Isis profits from destruction of antiquities by selling relics to dealers - and then blowing up the buildings they come from to conceal the evidence of looting

    How Isis profits from destruction of antiquities

    Robert Fisk on the terrorist group's manipulation of the market to increase the price of artefacts
    Labour leadership: Andy Burnham urges Jeremy Corbyn voters to think again in last-minute plea

    'If we lose touch we’ll end up with two decades of the Tories'

    In an exclusive interview, Andy Burnham urges Jeremy Corbyn voters to think again in last-minute plea
    Tunisia fears its Arab Spring could be reversed as the new regime becomes as intolerant of dissent as its predecessor

    The Arab Spring reversed

    Tunisian protesters fear that a new law will whitewash corrupt businessmen and officials, but they are finding that the new regime is becoming as intolerant of dissent as its predecessor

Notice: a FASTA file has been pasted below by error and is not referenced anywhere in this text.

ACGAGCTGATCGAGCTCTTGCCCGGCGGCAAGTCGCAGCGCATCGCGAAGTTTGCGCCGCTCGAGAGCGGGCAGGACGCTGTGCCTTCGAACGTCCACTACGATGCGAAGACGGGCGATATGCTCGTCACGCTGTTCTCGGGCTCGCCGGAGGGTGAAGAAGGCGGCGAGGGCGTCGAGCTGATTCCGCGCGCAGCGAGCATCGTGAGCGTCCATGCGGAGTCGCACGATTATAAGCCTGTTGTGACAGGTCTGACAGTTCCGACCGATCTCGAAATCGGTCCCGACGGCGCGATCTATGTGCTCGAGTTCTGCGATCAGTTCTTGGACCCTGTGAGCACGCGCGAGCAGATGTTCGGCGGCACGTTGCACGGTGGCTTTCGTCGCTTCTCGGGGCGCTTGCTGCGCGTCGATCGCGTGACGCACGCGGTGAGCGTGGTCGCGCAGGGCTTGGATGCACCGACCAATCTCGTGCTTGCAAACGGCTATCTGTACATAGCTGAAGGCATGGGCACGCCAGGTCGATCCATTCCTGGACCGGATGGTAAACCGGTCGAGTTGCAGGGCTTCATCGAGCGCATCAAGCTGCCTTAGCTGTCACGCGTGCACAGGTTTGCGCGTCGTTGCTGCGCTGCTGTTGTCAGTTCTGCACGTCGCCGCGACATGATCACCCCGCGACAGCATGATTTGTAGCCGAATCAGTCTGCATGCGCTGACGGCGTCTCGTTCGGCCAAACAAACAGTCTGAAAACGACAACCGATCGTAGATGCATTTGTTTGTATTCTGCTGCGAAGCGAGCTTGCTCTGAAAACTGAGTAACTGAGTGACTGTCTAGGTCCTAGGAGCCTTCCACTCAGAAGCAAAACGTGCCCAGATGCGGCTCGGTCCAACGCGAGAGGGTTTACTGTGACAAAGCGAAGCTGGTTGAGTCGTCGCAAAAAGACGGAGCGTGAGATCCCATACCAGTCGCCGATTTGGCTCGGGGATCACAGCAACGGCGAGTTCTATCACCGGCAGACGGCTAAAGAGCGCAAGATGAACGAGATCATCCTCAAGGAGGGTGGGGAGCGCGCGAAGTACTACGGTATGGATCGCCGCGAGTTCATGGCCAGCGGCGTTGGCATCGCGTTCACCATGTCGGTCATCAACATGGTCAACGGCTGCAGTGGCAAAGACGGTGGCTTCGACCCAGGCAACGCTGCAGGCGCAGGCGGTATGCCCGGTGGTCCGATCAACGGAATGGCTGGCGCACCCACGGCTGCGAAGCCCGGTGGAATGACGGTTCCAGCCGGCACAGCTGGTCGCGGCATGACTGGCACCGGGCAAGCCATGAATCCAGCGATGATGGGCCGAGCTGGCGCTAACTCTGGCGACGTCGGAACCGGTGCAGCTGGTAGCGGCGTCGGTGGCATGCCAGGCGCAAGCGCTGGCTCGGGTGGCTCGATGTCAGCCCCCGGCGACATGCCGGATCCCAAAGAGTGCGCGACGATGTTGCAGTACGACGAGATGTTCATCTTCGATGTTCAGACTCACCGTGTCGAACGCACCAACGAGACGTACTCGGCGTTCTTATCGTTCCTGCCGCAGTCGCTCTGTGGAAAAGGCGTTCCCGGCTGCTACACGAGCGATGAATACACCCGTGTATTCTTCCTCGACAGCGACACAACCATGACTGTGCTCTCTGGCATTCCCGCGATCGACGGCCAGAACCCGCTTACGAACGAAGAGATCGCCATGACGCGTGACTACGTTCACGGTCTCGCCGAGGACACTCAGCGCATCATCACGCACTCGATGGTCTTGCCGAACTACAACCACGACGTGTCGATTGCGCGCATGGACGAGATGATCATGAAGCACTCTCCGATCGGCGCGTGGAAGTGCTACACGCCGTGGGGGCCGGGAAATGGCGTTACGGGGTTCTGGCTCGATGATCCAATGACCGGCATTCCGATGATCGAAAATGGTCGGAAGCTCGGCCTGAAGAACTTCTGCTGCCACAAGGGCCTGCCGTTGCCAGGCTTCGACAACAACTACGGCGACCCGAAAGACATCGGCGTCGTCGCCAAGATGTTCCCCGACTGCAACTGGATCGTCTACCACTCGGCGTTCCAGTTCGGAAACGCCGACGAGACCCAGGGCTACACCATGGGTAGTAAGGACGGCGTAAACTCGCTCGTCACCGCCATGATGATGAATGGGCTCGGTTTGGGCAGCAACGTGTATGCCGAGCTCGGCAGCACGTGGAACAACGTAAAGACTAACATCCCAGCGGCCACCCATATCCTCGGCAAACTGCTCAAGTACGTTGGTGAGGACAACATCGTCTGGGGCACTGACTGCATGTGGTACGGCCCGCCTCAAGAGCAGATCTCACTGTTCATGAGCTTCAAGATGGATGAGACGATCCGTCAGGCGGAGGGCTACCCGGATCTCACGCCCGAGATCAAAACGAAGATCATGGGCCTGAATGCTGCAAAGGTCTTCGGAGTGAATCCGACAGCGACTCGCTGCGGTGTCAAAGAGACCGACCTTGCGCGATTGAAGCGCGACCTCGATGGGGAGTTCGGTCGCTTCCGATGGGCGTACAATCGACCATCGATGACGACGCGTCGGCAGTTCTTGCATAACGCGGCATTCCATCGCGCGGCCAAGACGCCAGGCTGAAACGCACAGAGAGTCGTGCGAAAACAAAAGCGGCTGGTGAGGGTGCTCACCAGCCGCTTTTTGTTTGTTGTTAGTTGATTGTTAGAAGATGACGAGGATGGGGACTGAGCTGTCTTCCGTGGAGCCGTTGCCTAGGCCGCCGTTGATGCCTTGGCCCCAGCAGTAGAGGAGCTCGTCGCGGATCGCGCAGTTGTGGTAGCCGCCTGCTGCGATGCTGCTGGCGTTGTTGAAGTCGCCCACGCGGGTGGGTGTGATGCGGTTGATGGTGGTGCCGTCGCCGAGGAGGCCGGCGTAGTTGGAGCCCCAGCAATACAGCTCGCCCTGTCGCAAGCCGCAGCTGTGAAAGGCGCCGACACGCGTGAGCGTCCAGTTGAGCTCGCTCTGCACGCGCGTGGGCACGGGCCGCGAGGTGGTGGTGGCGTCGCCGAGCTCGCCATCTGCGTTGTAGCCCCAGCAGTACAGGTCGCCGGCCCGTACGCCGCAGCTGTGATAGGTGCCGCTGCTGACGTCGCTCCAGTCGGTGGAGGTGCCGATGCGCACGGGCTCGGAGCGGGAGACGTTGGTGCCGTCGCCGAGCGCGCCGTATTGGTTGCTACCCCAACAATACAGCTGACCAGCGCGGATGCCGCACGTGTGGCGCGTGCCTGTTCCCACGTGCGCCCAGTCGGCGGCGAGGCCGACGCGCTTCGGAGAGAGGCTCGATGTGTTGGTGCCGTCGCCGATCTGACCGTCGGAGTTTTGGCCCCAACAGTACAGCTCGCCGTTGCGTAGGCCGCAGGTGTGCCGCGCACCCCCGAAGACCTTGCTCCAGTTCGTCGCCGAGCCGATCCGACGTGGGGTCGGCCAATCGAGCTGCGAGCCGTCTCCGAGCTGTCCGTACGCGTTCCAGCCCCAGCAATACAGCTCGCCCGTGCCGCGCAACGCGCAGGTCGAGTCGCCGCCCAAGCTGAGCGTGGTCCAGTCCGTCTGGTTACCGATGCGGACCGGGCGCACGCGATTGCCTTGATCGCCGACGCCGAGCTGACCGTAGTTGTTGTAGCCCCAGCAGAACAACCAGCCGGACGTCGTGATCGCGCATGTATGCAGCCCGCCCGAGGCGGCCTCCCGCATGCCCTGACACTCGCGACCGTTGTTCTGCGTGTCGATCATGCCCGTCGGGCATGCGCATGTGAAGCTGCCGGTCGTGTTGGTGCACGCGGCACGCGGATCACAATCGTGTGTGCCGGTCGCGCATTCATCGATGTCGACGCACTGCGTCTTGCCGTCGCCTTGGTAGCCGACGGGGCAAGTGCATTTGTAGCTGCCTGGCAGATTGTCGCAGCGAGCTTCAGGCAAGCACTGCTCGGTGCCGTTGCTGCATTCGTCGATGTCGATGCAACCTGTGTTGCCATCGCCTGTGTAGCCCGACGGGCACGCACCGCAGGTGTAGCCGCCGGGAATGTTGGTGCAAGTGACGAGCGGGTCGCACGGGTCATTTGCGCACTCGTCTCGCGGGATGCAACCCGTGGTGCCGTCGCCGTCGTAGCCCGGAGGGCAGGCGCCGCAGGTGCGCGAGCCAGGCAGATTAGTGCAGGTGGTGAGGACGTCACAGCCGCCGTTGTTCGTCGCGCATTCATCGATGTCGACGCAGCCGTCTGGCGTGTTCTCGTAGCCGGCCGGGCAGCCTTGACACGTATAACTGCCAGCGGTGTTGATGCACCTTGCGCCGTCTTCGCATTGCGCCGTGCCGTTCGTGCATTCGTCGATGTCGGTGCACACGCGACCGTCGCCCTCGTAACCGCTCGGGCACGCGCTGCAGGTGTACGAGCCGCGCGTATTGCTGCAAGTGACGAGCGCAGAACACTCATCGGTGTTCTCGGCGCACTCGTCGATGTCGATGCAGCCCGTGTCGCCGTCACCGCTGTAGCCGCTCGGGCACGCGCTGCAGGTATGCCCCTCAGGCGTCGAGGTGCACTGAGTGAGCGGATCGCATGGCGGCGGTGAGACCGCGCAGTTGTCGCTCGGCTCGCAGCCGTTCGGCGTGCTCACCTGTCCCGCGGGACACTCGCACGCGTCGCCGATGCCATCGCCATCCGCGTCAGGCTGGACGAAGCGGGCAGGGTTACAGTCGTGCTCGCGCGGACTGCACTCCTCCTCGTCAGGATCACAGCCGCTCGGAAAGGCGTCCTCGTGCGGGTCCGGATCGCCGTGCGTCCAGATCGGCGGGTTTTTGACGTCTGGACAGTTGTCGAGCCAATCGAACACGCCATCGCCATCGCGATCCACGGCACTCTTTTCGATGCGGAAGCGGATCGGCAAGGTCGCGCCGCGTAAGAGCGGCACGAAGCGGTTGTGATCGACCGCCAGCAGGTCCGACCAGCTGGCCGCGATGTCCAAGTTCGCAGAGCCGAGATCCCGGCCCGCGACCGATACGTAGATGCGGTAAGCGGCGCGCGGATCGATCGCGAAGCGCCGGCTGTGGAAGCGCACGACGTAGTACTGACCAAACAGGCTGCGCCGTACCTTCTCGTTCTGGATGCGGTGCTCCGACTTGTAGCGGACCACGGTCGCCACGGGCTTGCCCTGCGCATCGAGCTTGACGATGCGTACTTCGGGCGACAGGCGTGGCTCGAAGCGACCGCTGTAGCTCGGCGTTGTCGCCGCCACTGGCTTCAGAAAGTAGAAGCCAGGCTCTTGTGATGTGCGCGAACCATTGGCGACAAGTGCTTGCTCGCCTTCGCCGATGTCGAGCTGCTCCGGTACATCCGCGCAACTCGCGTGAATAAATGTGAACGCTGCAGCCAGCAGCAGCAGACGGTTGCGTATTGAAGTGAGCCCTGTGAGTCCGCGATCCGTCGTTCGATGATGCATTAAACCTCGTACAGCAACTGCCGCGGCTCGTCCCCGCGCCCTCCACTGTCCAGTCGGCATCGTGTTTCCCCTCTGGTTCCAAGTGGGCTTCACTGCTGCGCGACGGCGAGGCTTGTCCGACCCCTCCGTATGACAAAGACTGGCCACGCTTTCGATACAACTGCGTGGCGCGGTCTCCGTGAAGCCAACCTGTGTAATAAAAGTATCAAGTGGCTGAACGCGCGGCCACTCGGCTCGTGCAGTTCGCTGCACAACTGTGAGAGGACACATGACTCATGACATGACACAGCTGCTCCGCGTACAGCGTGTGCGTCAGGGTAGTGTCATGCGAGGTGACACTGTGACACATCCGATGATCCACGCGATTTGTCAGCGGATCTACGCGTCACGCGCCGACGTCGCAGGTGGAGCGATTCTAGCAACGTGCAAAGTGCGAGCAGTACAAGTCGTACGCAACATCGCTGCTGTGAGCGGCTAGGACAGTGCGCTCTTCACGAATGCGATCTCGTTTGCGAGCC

King Arthur: Legendary figure was real and lived most of his life in Strathclyde, academic claims

    Academic claims King Arthur was real - and reveals where he lived

    Dr Andrew Breeze says the legendary figure did exist – but was a general, not a king
    Who is Oliver Bonas and how has he captured middle-class hearts?

    Who is Oliver Bonas?

    It's the first high-street store to pay its staff the living wage, and it saw out the recession in style
    Earth has 'lost more than half its trees' since humans first started cutting them down

    Axe-wielding Man fells half the world’s trees – leaving us just 422 each

    However, the number of trees may be eight times higher than previously thought
    60 years of Scalextric: Model cars are now stuffed with as much tech as real ones

    60 years of Scalextric

    Model cars are now stuffed with as much tech as real ones